Avatar image for p1p3dream

I'm kind of mad at myself for continuing to buy Ubisofts games. Ubisoft is like the AAA equivalent of GAMELOFT. I swear Ubisoft has the equivalent of like RPGMaker 7 that it uses to make all of their games. It feels like all they do is take the Ubisoft OpenWorld Game Maker 3.0 and input a bunch of variables like "Far Cry" or "Assassins Creed" or "Watch Dogs" and then out pops an open world ubisoft game with the appropriate theme. Ubisoft is overly fixated on releasing a certain amount of games per year, rather than the quality of said games. They could really benefit from trimming down their company, and slowing down.

Although, why would they- we continue to buy all their crap up, because really what choice do we have 8 out of 10 games are UBISOFT.

Avatar image for romeothebeast

@p1p3dream: The last Ubisoft game I bought was Rayman Legends. Trust me you have other options unless Open World games are your favorite. If people keep buying then they have no incentive to change.

Avatar image for p1p3dream

@romeothebeast: Honestly, open world games are my least favorite. And as far as AAA games are concerned, I would say that the majority of games that are Narrative/Adventure style are some flavor of Open World...

Avatar image for jimabadon

Feels like Ubisoft was a bit scared to push the boundaries of an open world Tom Clancy game, which is weird considering how well they do with Far Cry. Maybe it'll serve as a stepping stone for them to progress further next time. This game seems like it could have been so much more.

Avatar image for yeknomdab

Rough edges and bugs aside, if you play this like the sandbox that it is--as opposed to its linear predecessors--and remember to bring some friends along, it can be loads of fun. The secret is to NOT take anything you see/hear in this game too seriously.

Avatar image for legendaryh1tman

@yeknomdab: Yeah that is why the this game falls a bit flat. Its supposed to be a serious and mostly authentic experience. Sadly it implement its new direction very poorly thus its low scores across the board.

Avatar image for artfull47

@legendaryh1tman: Yep that's one of the major point of why i can't get into the game, completely kills the immersion. Got to say though the map is real great.

Avatar image for deedoubleyou814

Great game idk what ppl are talking it on the hardest level stealthy w no hud doubt you kids would do much

Avatar image for legendaryh1tman

@deedoubleyou814: Your point, you can do the same thing with COD and BF. Game is badly designed. You don't understand that well I could tell you why or just don't comment about it.

Avatar image for Morphine_OD

AHAHAHA "story lacks meaning". Just like your life writing pretentious articles in Gamespot. Glad to hear that a Miguel didn't like the story - it must've hit close to home.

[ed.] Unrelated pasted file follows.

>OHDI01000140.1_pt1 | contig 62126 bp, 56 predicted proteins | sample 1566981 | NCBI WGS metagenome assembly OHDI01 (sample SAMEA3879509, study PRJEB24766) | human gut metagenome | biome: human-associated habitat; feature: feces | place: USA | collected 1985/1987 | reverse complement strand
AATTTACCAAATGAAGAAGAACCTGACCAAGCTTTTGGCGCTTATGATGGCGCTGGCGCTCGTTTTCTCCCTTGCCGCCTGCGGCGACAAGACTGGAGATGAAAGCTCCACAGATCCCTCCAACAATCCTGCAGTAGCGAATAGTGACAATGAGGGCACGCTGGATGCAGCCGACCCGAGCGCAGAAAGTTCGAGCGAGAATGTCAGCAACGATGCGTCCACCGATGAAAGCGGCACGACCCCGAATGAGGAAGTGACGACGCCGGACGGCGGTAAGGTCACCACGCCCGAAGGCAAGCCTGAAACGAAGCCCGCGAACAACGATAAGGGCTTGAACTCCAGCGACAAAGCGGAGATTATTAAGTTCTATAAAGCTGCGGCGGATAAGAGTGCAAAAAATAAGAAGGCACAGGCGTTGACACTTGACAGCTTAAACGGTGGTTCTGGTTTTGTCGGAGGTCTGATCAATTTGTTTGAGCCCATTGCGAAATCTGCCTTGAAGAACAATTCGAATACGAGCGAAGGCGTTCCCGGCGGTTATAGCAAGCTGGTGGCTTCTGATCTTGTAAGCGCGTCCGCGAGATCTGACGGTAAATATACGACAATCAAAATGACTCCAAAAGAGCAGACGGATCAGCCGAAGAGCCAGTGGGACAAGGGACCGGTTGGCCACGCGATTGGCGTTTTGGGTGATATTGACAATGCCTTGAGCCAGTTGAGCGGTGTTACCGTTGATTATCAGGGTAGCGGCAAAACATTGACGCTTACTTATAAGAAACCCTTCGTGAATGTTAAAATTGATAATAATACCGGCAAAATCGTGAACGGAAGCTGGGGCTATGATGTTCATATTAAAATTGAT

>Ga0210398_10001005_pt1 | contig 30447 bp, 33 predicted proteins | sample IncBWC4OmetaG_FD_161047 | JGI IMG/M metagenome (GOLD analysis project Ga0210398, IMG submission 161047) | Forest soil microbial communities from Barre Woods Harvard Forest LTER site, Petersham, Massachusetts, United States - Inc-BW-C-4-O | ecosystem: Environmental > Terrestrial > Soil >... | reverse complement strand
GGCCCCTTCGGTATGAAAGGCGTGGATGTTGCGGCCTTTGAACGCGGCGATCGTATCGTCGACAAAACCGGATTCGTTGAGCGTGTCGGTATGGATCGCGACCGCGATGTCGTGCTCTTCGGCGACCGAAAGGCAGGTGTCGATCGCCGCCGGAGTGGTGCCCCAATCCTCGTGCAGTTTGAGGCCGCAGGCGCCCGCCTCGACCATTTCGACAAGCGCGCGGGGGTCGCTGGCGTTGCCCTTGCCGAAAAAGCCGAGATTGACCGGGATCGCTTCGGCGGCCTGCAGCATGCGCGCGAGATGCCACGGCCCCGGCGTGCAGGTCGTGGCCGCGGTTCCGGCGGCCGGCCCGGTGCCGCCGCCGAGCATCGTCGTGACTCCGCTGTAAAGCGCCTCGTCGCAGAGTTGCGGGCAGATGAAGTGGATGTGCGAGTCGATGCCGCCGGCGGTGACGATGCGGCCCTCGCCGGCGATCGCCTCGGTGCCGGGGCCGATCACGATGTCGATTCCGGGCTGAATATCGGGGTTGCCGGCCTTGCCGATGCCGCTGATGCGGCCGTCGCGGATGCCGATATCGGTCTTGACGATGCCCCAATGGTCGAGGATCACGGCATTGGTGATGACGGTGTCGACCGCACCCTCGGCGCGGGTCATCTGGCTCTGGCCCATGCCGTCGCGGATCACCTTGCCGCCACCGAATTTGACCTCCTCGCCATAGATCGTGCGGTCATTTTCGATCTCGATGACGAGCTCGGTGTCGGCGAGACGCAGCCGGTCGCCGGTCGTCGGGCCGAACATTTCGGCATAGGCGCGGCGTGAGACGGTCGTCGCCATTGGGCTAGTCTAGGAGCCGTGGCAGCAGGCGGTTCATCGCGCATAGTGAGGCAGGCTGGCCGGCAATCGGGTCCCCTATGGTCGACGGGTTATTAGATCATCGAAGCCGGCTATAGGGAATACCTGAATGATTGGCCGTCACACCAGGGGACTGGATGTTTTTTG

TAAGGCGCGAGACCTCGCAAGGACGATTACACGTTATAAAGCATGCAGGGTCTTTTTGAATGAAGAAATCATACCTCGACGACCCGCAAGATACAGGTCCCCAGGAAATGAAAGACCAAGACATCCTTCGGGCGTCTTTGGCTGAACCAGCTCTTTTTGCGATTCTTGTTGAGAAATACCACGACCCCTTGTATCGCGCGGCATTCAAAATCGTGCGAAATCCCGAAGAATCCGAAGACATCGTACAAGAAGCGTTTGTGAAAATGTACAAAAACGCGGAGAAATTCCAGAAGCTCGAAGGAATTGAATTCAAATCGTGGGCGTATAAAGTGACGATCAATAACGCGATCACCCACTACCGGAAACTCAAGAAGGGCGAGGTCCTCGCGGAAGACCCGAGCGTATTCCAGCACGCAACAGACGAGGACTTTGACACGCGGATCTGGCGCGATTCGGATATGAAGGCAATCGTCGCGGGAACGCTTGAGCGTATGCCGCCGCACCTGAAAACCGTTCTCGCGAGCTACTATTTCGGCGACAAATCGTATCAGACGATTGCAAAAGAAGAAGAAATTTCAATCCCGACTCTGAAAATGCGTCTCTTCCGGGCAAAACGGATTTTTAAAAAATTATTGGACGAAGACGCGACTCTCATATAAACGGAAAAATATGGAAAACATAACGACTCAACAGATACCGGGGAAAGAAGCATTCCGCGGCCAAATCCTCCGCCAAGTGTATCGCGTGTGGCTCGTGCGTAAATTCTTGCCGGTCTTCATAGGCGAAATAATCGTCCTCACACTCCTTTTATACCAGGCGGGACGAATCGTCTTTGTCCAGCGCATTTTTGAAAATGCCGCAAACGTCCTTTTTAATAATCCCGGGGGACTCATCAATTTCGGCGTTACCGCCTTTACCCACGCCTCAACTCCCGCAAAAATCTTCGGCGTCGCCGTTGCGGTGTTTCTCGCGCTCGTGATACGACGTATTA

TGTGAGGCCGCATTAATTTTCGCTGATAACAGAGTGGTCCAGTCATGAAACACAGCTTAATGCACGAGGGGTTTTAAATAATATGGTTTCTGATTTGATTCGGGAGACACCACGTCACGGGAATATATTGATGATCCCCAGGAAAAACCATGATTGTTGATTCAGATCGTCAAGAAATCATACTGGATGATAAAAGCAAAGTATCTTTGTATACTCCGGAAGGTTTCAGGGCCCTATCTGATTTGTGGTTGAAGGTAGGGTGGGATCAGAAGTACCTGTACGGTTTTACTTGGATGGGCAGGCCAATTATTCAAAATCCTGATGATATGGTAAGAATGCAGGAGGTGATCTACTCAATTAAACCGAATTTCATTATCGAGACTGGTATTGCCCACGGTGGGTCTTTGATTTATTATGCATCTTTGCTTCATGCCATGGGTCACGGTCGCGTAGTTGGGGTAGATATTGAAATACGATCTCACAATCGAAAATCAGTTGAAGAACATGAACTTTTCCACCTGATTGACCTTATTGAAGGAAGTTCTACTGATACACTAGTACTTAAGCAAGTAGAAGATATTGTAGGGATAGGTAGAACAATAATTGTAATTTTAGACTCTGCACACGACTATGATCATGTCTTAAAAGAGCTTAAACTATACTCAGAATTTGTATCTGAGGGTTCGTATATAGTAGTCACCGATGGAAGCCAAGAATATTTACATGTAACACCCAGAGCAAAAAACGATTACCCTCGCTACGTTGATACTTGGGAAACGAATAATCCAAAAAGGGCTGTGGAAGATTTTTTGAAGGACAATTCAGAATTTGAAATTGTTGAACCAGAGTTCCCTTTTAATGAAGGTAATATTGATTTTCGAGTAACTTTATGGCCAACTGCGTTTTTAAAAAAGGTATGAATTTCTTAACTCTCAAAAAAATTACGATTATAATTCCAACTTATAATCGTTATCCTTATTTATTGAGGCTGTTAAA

Avatar image for jimabadon

@Morphine_OD: You realize saying that he didn't like the story because "it must have hit close to home" makes you sound bit of a douchebag? And why? Because you don't agree with this man's opinion? It's just an opinion. Grow the hell up.

Avatar image for Gelugon_baat

@Morphine_OD: You call someone else pretentious but spam a "10" on this game.

Avatar image for xenomorphalien

The game can be fun, especially with friends, but it's still kinda boring. That's the thoughts I had when I played the beta at least. I'll wait on this.

Avatar image for se7en1989

Ubisoft is so washed up at this point they should just stop making games...unless it's far cry.

Avatar image for cknobman

UbiSoft recycled to much crap from their other games.

Quit trying to use the same crap over and over and mask it with a different coat of paint.

All your games end up being the same thing!

I've already bought FarCry, Watchdogs, and Assassins Creed. I dont need to buy another version of the same DANGED THING!

Would it really have been so hard to make a modernized Ghost Recon: Desert Seige???

Avatar image for salty101

@cknobman: Ya, they pretty much just add one gimmick to each sequel and try to call it innovative.

Avatar image for deactivated-5c1c32e0b8cc8

As with 99% of Ubisoft games, it looks incredible until you actually play it. Not saying it's necessarily bad, but it's definitely not great. The potential this game had was huge, but again, Ubisoft failed to execute. I'm a fan of their game ideas and I appreciate their ambitious ideas, but they can't ever seem to get it quite right. I played through it and enjoyed parts of it, but overall, I was disappointed with the overly obvious plot, bullet sponge enemies, and horrific handling vehicles. I would personally rate it a 6/10.

Avatar image for aolaru

Began to play Wildlands three days ago and I'm like meh. The world is beautiful, killings are fun but everything else looks & feels artificial, the guys who designed it hasted a lot to finish it. I give this one a 6 / 10. Kinda wanting to go back to GRAW 1 or 2. Those were way better games.

Avatar image for xolivierx

Both this game and Snipperclips got 7.

Interestingly enough, I think I would have more fun playing Snipperclips.

Tom Clancy's Ghost Recon: Wildlands More Info

  • First Released Mar 6, 2017
    • PC
    • PlayStation 4
    • Xbox One
    Facing an almighty enemy in a massive and hostile environment, the Ghosts will need to make critical moral choices and engage in tough battles to complete their mission – their grittiest and most dangerous operation to date.
    Average Rating233 Rating(s)
    Please Sign In to rate Tom Clancy's Ghost Recon: Wildlands
    Developed by:
    Ubisoft Paris, Ubisoft
    Published by:
    Adventure, Action
    Content is generally suitable for ages 17 and up. May contain intense violence, blood and gore, sexual content and/or strong language.
    Blood and Gore, Intense Violence, Partial Nudity, Sexual Themes, Strong Language, Use of Drugs